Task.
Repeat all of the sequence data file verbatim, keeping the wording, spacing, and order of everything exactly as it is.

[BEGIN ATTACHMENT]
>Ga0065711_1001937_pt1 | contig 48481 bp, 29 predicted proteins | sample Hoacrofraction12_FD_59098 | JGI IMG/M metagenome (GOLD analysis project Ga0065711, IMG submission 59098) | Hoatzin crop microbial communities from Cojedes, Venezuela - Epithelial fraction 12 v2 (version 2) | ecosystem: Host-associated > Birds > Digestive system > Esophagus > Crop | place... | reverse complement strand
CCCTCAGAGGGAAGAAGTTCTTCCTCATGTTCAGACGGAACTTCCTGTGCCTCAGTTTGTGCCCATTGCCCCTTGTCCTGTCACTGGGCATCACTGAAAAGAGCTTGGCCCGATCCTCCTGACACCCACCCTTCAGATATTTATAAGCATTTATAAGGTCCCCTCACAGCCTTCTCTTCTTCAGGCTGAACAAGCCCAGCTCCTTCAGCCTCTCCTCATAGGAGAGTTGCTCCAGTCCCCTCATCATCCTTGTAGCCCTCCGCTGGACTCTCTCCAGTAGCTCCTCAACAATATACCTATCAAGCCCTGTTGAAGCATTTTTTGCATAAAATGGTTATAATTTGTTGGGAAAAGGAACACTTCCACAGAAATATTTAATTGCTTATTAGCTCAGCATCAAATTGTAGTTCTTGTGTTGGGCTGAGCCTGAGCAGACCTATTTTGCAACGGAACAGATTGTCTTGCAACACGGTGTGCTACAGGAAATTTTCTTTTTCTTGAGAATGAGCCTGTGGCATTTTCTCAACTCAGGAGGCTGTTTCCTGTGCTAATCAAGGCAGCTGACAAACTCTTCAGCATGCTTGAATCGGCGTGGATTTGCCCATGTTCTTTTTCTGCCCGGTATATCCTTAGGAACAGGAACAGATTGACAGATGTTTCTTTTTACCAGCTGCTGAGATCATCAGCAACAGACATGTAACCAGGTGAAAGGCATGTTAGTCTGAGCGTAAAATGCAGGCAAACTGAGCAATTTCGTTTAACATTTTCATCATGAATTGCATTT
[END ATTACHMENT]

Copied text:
>Ga0065711_1001937_pt1 | contig 48481 bp, 29 predicted proteins | sample Hoacrofraction12_FD_59098 | JGI IMG/M metagenome (GOLD analysis project Ga0065711, IMG submission 59098) | Hoatzin crop microbial communities from Cojedes, Venezuela - Epithelial fraction 12 v2 (version 2) | ecosystem: Host-associated > Birds > Digestive system > Esophagus > Crop | place... | reverse complement strand
CCCTCAGAGGGAAGAAGTTCTTCCTCATGTTCAGACGGAACTTCCTGTGCCTCAGTTTGTGCCCATTGCCCCTTGTCCTGTCACTGGGCATCACTGAAAAGAGCTTGGCCCGATCCTCCTGACACCCACCCTTCAGATATTTATAAGCATTTATAAGGTCCCCTCACAGCCTTCTCTTCTTCAGGCTGAACAAGCCCAGCTCCTTCAGCCTCTCCTCATAGGAGAGTTGCTCCAGTCCCCTCATCATCCTTGTAGCCCTCCGCTGGACTCTCTCCAGTAGCTCCTCAACAATATACCTATCAAGCCCTGTTGAAGCATTTTTTGCATAAAATGGTTATAATTTGTTGGGAAAAGGAACACTTCCACAGAAATATTTAATTGCTTATTAGCTCAGCATCAAATTGTAGTTCTTGTGTTGGGCTGAGCCTGAGCAGACCTATTTTGCAACGGAACAGATTGTCTTGCAACACGGTGTGCTACAGGAAATTTTCTTTTTCTTGAGAATGAGCCTGTGGCATTTTCTCAACTCAGGAGGCTGTTTCCTGTGCTAATCAAGGCAGCTGACAAACTCTTCAGCATGCTTGAATCGGCGTGGATTTGCCCATGTTCTTTTTCTGCCCGGTATATCCTTAGGAACAGGAACAGATTGACAGATGTTTCTTTTTACCAGCTGCTGAGATCATCAGCAACAGACATGTAACCAGGTGAAAGGCATGTTAGTCTGAGCGTAAAATGCAGGCAAACTGAGCAATTTCGTTTAACATTTTCATCATGAATTGCATTT